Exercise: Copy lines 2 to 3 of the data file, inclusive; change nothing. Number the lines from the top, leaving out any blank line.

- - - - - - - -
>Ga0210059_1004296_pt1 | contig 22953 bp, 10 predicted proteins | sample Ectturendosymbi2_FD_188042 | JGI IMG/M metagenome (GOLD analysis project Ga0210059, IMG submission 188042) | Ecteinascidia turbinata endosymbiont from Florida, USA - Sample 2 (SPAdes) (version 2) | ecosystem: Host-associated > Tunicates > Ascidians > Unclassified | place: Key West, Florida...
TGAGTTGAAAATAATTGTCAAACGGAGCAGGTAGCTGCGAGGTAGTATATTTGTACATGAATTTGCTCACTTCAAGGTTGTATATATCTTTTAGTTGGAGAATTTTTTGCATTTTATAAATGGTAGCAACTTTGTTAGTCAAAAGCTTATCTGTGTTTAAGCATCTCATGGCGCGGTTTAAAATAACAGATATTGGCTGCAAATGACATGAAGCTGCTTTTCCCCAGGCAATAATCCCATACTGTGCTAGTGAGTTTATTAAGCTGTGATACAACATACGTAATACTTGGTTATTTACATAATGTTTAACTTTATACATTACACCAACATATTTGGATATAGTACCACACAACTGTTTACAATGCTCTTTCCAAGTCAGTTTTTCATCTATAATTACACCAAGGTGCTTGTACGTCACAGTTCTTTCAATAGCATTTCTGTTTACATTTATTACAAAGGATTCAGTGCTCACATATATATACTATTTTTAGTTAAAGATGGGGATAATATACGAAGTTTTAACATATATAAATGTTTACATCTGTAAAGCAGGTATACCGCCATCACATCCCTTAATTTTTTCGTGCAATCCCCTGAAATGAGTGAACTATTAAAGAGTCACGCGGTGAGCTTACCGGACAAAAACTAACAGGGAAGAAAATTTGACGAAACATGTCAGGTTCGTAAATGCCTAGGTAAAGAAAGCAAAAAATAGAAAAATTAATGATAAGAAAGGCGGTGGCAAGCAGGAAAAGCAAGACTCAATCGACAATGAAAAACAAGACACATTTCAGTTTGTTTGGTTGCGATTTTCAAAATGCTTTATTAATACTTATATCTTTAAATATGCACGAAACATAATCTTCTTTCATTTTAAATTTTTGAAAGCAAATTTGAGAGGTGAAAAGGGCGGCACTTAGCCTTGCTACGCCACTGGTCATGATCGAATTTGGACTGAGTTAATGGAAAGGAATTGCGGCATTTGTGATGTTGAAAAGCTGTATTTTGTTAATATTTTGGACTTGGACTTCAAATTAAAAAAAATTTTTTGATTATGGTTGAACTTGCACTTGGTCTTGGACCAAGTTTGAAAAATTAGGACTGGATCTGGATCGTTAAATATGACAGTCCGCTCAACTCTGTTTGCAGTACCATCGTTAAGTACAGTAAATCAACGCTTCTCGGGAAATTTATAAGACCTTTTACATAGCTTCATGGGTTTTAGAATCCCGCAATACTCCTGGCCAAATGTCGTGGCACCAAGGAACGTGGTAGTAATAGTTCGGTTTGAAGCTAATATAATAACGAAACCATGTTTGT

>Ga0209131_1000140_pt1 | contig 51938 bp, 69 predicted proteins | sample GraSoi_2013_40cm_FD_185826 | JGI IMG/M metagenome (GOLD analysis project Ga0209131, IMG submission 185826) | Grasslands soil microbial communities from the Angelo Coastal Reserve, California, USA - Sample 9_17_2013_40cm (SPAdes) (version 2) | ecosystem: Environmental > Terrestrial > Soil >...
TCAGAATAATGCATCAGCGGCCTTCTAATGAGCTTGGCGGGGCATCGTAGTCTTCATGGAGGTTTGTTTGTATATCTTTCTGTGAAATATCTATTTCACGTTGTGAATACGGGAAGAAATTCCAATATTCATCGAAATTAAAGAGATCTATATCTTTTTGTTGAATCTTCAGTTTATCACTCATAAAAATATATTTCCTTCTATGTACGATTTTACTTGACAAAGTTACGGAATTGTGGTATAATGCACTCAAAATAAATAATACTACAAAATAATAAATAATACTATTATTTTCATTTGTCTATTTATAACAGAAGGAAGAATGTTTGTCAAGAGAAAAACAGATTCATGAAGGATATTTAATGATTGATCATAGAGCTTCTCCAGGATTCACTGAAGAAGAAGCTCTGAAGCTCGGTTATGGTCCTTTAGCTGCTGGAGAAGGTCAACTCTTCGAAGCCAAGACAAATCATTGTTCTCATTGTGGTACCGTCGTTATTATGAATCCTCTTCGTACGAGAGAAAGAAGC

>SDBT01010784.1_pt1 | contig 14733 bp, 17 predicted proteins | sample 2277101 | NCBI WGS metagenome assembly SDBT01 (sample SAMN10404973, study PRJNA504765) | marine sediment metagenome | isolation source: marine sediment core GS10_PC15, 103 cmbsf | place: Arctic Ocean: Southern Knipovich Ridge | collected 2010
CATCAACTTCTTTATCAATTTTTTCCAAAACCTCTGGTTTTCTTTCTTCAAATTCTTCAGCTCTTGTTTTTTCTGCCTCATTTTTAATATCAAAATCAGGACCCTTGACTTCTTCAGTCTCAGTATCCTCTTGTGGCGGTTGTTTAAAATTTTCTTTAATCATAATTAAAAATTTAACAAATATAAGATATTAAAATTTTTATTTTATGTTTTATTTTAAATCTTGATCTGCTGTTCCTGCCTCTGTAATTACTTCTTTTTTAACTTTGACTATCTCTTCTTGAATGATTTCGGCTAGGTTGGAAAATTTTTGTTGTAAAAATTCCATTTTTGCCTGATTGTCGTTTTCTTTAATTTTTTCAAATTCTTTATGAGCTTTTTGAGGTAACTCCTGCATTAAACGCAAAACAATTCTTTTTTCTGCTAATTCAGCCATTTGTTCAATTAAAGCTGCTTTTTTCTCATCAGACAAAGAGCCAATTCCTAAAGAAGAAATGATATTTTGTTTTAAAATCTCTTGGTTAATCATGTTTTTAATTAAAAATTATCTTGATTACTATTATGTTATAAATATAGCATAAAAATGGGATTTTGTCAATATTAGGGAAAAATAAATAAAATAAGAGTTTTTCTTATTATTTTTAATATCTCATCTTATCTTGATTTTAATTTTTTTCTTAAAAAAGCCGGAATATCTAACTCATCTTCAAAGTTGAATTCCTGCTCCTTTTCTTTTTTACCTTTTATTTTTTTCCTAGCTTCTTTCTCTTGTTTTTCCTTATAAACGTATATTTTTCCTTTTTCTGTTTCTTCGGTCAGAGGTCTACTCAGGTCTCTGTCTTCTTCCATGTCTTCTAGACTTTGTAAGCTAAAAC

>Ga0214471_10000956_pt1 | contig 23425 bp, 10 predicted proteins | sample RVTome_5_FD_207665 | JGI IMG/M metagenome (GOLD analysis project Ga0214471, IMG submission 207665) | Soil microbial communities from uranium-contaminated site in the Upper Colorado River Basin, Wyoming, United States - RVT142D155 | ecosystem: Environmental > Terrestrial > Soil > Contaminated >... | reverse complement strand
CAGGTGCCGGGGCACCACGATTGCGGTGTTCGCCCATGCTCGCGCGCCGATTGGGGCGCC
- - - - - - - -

TGAGTTGAAAATAATTGTCAAACGGAGCAGGTAGCTGCGAGGTAGTATATTTGTACATGAATTTGCTCACTTCAAGGTTGTATATATCTTTTAGTTGGAGAATTTTTTGCATTTTATAAATGGTAGCAACTTTGTTAGTCAAAAGCTTATCTGTGTTTAAGCATCTCATGGCGCGGTTTAAAATAACAGATATTGGCTGCAAATGACATGAAGCTGCTTTTCCCCAGGCAATAATCCCATACTGTGCTAGTGAGTTTATTAAGCTGTGATACAACATACGTAATACTTGGTTATTTACATAATGTTTAACTTTATACATTACACCAACATATTTGGATATAGTACCACACAACTGTTTACAATGCTCTTTCCAAGTCAGTTTTTCATCTATAATTACACCAAGGTGCTTGTACGTCACAGTTCTTTCAATAGCATTTCTGTTTACATTTATTACAAAGGATTCAGTGCTCACATATATATACTATTTTTAGTTAAAGATGGGGATAATATACGAAGTTTTAACATATATAAATGTTTACATCTGTAAAGCAGGTATACCGCCATCACATCCCTTAATTTTTTCGTGCAATCCCCTGAAATGAGTGAACTATTAAAGAGTCACGCGGTGAGCTTACCGGACAAAAACTAACAGGGAAGAAAATTTGACGAAACATGTCAGGTTCGTAAATGCCTAGGTAAAGAAAGCAAAAAATAGAAAAATTAATGATAAGAAAGGCGGTGGCAAGCAGGAAAAGCAAGACTCAATCGACAATGAAAAACAAGACACATTTCAGTTTGTTTGGTTGCGATTTTCAAAATGCTTTATTAATACTTATATCTTTAAATATGCACGAAACATAATCTTCTTTCATTTTAAATTTTTGAAAGCAAATTTGAGAGGTGAAAAGGGCGGCACTTAGCCTTGCTACGCCACTGGTCATGATCGAATTTGGACTGAGTTAATGGAAAGGAATTGCGGCATTTGTGATGTTGAAAAGCTGTATTTTGTTAATATTTTGGACTTGGACTTCAAATTAAAAAAAATTTTTTGATTATGGTTGAACTTGCACTTGGTCTTGGACCAAGTTTGAAAAATTAGGACTGGATCTGGATCGTTAAATATGACAGTCCGCTCAACTCTGTTTGCAGTACCATCGTTAAGTACAGTAAATCAACGCTTCTCGGGAAATTTATAAGACCTTTTACATAGCTTCATGGGTTTTAGAATCCCGCAATACTCCTGGCCAAATGTCGTGGCACCAAGGAACGTGGTAGTAATAGTTCGGTTTGAAGCTAATATAATAACGAAACCATGTTTGT

>Ga0209131_1000140_pt1 | contig 51938 bp, 69 predicted proteins | sample GraSoi_2013_40cm_FD_185826 | JGI IMG/M metagenome (GOLD analysis project Ga0209131, IMG submission 185826) | Grasslands soil microbial communities from the Angelo Coastal Reserve, California, USA - Sample 9_17_2013_40cm (SPAdes) (version 2) | ecosystem: Environmental > Terrestrial > Soil >...